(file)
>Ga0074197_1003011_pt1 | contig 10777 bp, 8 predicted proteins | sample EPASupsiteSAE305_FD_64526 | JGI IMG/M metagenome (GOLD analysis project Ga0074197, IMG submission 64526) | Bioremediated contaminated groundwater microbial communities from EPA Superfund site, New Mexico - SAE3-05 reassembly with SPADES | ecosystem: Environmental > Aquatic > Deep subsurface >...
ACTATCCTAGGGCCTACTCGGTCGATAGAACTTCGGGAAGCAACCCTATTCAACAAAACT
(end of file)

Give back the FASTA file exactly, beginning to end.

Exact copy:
>Ga0074197_1003011_pt1 | contig 10777 bp, 8 predicted proteins | sample EPASupsiteSAE305_FD_64526 | JGI IMG/M metagenome (GOLD analysis project Ga0074197, IMG submission 64526) | Bioremediated contaminated groundwater microbial communities from EPA Superfund site, New Mexico - SAE3-05 reassembly with SPADES | ecosystem: Environmental > Aquatic > Deep subsurface >...
ACTATCCTAGGGCCTACTCGGTCGATAGAACTTCGGGAAGCAACCCTATTCAACAAAACT